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This is an excerpt from her obituary in the Midland Daily News. Ranny Riecker, president of The Herbert H. and Grace A. Dow Foundation, passed away at the age of 80 in Midland, Michigan. She was a granddaughter of Herbert and Grace Dow, who founded Dow Chemical Co. Andrew Liveris, chairman and CEO of The Dow Chemical Co., issued the following statement commemorating Riecker: “As the granddaughter of our company’s founder, Ranny Riecker was an integral part of the Dow family through her entire life, devoting unrelenting leadership to her family’s foundation. She demonstrated her utmost tenacity towards improving the lives of Michigan’s people that will have a lasting legacy for past, present and future generations”.
Jenee Velasquez, executive director of foundation, said she came to her position because of Riecker. “We shared a love for the people of Midland, economic development and education,” Velasquez said. “She taught me that it is people, not money, that solve problems. Her work in philanthropy enabled smart people with innovative ideas to transform lives. “Her skillful ability to gather diverse stakeholders to tackle seemingly impossible problems was legendary. I learned from her every day and am among those that will miss a great mentor and gracious friend,” Velasquez added. “On behalf of the trustees, staff and volunteers at The Herbert H. and Grace A. Dow Foundation, I offer humble gratitude for her steadfast leadership throughout her 51 years of volunteer service.” Read More.
The Wall Street Journal highlighted how “Small Fry Family Foundations” have been effective “by pinpointing specific needs, sometimes local or largely unacknowledged, that no one else is angling to support.” The following is an excerpt from the Wall Street Journal. In Chicago, the Pierce Family Foundation has turned to the adage that the most efficient nonprofits spend the smallest amounts on fundraising and overhead. The foundation, mainly supports local nonprofits combating homelessness through what’s known as “full mission funding.” Simply put, the foundation provides unrestricted operating grants—and offers expertise from a team of nonprofit support specialists who can help with technology needs, strategic planning and fundraising.
The foundation’s grants are relatively modest—typically around $25,000. But its information-technology efforts have proved invaluable to a number of groups—including a help desk Pierce oversees that can troubleshoot such mundane yet crippling problems as email spam, which can consume 95 percent of a computer network’s memory. These days, other Chicago-based funders are asking Pierce’s foundation for advice on how to provide their own grantees with similar help. Read More. Read more about their peer skills share program in the FGN article “How do we help the leaders of our grantees find the peer support they need?“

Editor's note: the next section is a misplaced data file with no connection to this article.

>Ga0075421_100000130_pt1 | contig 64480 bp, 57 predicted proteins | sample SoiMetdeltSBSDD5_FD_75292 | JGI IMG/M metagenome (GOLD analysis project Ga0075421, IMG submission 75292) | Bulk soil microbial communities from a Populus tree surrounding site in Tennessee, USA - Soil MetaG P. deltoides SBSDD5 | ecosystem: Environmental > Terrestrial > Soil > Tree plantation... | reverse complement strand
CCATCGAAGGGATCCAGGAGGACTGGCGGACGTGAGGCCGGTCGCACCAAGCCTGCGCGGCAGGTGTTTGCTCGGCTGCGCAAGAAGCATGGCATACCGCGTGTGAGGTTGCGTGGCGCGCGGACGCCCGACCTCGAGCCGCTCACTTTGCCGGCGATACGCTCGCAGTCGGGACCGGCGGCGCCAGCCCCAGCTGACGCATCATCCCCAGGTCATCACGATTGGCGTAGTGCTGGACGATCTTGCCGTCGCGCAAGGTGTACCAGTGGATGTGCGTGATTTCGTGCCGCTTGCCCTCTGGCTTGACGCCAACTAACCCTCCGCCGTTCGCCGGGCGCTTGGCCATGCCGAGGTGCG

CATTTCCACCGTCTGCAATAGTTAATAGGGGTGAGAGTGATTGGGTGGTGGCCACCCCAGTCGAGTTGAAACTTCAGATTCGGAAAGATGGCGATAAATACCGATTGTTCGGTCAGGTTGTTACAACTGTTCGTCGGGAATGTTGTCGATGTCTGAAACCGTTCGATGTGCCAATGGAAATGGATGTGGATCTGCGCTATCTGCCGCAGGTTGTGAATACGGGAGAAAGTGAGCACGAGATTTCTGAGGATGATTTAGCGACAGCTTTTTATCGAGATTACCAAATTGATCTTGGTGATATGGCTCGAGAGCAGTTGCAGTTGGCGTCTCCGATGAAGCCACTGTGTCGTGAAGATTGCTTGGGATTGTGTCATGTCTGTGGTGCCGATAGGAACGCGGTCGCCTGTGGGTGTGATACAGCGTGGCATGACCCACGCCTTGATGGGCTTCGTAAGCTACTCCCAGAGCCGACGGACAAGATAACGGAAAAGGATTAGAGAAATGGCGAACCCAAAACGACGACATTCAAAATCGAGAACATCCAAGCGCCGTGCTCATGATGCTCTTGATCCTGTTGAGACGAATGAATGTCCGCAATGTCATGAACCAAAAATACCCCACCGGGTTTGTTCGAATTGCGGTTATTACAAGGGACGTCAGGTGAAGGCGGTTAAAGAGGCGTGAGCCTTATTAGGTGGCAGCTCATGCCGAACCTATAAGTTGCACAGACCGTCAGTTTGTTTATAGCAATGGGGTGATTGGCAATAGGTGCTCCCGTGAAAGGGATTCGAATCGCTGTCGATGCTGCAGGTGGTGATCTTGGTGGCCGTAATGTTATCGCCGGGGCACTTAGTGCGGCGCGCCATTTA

The Jessie Smith Noyes Foundation has announced the election of two new community board members. Steve Goedeke is an independent impact investment advisor who works with foundations, corporations and nonprofit organizations to integrate their philanthropic and investment goals. He is a Fulbright Scholar and earned an M.P.A. from Harvard. Steve is an adjunct professor of finance at New York University’s Stern School of Business and at the Center for Global Affairs. Steve is a founding member of the Sustainability Practice Network, which seeks to advance sustainable development across sectors and disciplines.
Lenora Suki is a Senior Product Strategist in Bloomberg’s Sustainability Group, with a focus on sustainable finance and an emphasis on Bloomberg’s Environmental, Social and Governance product, and other efforts to enable investors across asset classes to better understand sustainability-related risks and opportunities. She founded Smart Cities Advisors, a firm focused on affordable housing, urban regeneration, and inclusive finance in emerging and developing economy cities. Lenora holds an MBA from the MIT Sloan School of Management. Read More.
The Surdna Foundation made the following announcement on their website. “The Surdna Foundation’s Board of Trustees has approved the creation of an $18 million Program Related Investment (PRI) revolving fund to support its mission of fostering just and sustainable communities in the United States by using its capital to create economic and social value. The foundation also announced an investment from the Fund to support the growth of regional, sustainable, and just food systems. The PRI Fund allows Surdna to make fuller use of its financial resources by expanding beyond the 5 percent share of net assets, on average, it invests in generating program outcomes. And if the principal from these below market rate investments is paid back, as expected, the foundation could extend its social impact by reinvesting the capital into new PRIs or grants.
The Fund’s creation is the result of a decision by the board of the 97-year old, family foundation with a deep commitment to social justice, to amplify the impact of its work by exploring innovative ways of deploying Surdna’s philanthropic resources including capital, revenue, staff expertise, and leadership.” Continue Reading.